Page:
That said, after getting into that excellent CC program, I turned down my seat and went with a public university ABSN. The private programs were too expensive for me to justify, but my husband and I considered the value of getting to work earlier with an ABSN, and decided the public university tuition was worth it. Of course, predicted earnings are just that - predictions. I ended up getting pregnant my final semester, and started work right around the time I would have started anyway if I'd done the CC program. Oh well, it was a good plan.

How 2 Become a Nurse, BSN, RN

Specializes in ICU, Coaching, Counseling.

On 5/18/2020 at 10:52 AM, Cmor said:

I'm trying to figure out if I'm in a good position to take on an ABSN at a private college - Or what other alternatives might be better for me to pursue.

About myself:

Going back to school as a 30 year old, This would be my 2nd degree, First one was in Hotel Management however seems with the way things are hospitality will be down for awhile. Nursing has been a desire of mine for years, after recently being furloughed now is the time if any for me to pursue it!

 I found a program that would allow me to finish relatively quickly in 12 months with the total amount equaling 63K (books included). I don't have any existing debt and have about 45k in savings. However the thought of spending 63k on a BSN is still a little scary. I've been living on my own since my first degree 10 years ago, though would bite the bullet and move back in with family to save while completing the ABSN.

 I've done research into other programs in the area, however this one requires the least amount of pre-reqs (only 4) and can allow me to really get right in from the get-go and finish in the most timely manner.

 What are your thoughts? Go for it or continue to explore other nursing options? Any feedback would be most appreciated.

@Cmor

I was in a similar situation. There are so many factors, it's definitely a hard decision to make.

  • Going back to school sucks especially because you have work and life experience. But school is easier with maturity in some ways too.
  • Make sure you want to do this. I would suggest volunteering in a hospital if possible.
  • An ABSN is a good option even if it's more expensive. If a 2 yr program is 30k you still lose on ~60k opportunity cost if you had been working as a nurse for a years.
  • Even if you have the saved money you may want to take federal loans that start after graduation. The reason is to keep cash on hand and you may be eligible for scholarships and grants. The Nurse Corps scholarship is a good one and some state gov's have bachelor loan repayments like California: https://oshpd.ca.gov/loans-scholarships-grants/loan-repayment/bsnlrp/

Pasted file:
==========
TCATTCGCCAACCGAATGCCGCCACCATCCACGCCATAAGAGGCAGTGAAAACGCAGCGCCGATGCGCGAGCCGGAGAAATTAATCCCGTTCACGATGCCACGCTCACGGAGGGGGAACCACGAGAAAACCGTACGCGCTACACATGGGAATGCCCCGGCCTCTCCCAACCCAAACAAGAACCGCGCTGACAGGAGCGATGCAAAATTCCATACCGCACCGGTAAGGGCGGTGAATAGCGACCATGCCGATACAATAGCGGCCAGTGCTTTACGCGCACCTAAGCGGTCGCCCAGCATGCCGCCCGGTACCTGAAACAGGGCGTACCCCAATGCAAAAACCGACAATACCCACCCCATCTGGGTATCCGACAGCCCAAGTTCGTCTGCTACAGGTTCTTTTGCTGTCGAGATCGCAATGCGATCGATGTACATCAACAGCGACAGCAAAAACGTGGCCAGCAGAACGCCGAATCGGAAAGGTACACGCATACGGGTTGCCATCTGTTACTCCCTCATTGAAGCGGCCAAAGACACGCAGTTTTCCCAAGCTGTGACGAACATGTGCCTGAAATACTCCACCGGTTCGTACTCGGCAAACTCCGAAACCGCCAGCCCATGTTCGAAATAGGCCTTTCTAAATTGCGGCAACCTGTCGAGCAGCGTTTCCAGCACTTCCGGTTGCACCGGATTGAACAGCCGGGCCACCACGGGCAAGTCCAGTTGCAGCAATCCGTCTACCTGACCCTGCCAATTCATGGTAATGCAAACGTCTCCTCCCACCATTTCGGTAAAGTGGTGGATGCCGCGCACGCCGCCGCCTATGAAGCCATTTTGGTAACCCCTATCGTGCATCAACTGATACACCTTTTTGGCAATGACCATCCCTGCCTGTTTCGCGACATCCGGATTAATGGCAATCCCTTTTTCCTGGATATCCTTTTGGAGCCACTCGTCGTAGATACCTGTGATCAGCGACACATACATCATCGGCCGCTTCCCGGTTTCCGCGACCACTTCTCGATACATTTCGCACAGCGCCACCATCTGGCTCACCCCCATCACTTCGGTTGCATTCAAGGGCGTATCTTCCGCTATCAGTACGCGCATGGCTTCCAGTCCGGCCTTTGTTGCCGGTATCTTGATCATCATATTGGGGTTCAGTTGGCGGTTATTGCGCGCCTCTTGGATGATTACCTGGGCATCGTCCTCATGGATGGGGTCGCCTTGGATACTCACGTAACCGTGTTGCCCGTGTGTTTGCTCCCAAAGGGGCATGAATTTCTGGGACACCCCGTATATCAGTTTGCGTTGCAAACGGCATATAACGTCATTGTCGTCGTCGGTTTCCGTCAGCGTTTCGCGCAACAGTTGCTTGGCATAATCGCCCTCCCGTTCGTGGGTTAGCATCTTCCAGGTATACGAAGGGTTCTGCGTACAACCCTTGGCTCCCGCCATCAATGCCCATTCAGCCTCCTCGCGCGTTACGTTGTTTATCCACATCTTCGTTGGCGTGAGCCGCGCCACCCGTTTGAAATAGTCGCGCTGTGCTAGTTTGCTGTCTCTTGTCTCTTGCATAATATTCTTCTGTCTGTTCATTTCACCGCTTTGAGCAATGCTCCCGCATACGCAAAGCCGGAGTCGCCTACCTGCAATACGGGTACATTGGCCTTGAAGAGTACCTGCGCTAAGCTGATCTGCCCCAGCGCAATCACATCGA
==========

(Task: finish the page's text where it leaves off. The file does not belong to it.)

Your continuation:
For me it was a matter of working in a job that makes a difference and something I could enjoy for the next 30+ years of my life. It cost a lot but it was worth it. Good luck!

Big_Mike

Has <1 years experience.

If you don’t mind asking why did you study hotel mgmt if there is no financial stability? I have a ba In hr mgmt and that was a terrible mistake. There fore we ba holders either have to start from scratch from the ADN/tbsn or take 15 units or more per semester and spend lots of money in the absn program.

Well there was stability, I’ve worked since graduation for 7 years. However with the recent economic crisis with the virus, hotel / hospitaltiy management in particular has been severely impacted.
Now I’m exploring healthcare which can withstand pretty much any kind of crisis.

bitter_betsy, BSN

Specializes in Emergency / Disaster. Has 2 years experience.

I went the ABSN route and I'm older than you. I'll make the difference up in salary. Also - it seemed almost impossible to get through the community college pre-reqs. I seriously had a pre-req to Anatomy. I already have a BS degree, I've taken organic Chemistry and you want me to take a pre-req to anatomy? Nope. It would have cost me so much more to "save" money.

Do NOT use your savings to pay for your tuition though. Use it to live on for that year and whatever you have left once your student loans come due - put it on them then.

Basically plan to have at least 1 test each week if not 2 or 3. I was in a 16 month program and barely worked and they told us not to work if we wanted to do well. It was hell sometimes. I also had a 3 hour total commute per day so that didn't help either but it was rough regardless.

@bitter_betsy

WOW! CONGRATS on getting through the program! Thank you much for the advice on everything - Yeah the community college pre-reqs I looked at seemed kind of nuts and would put me in school for years.

As far as the loans go, could be a good ideal actually. The plan was to move back in with the parents to save on my savings and use it towards school, but with loans I could get my own apartment for a year (and have savings left over) which honeslty would be a much more ideal situation for myself.

Would you go that route as well?

Thanks so much again.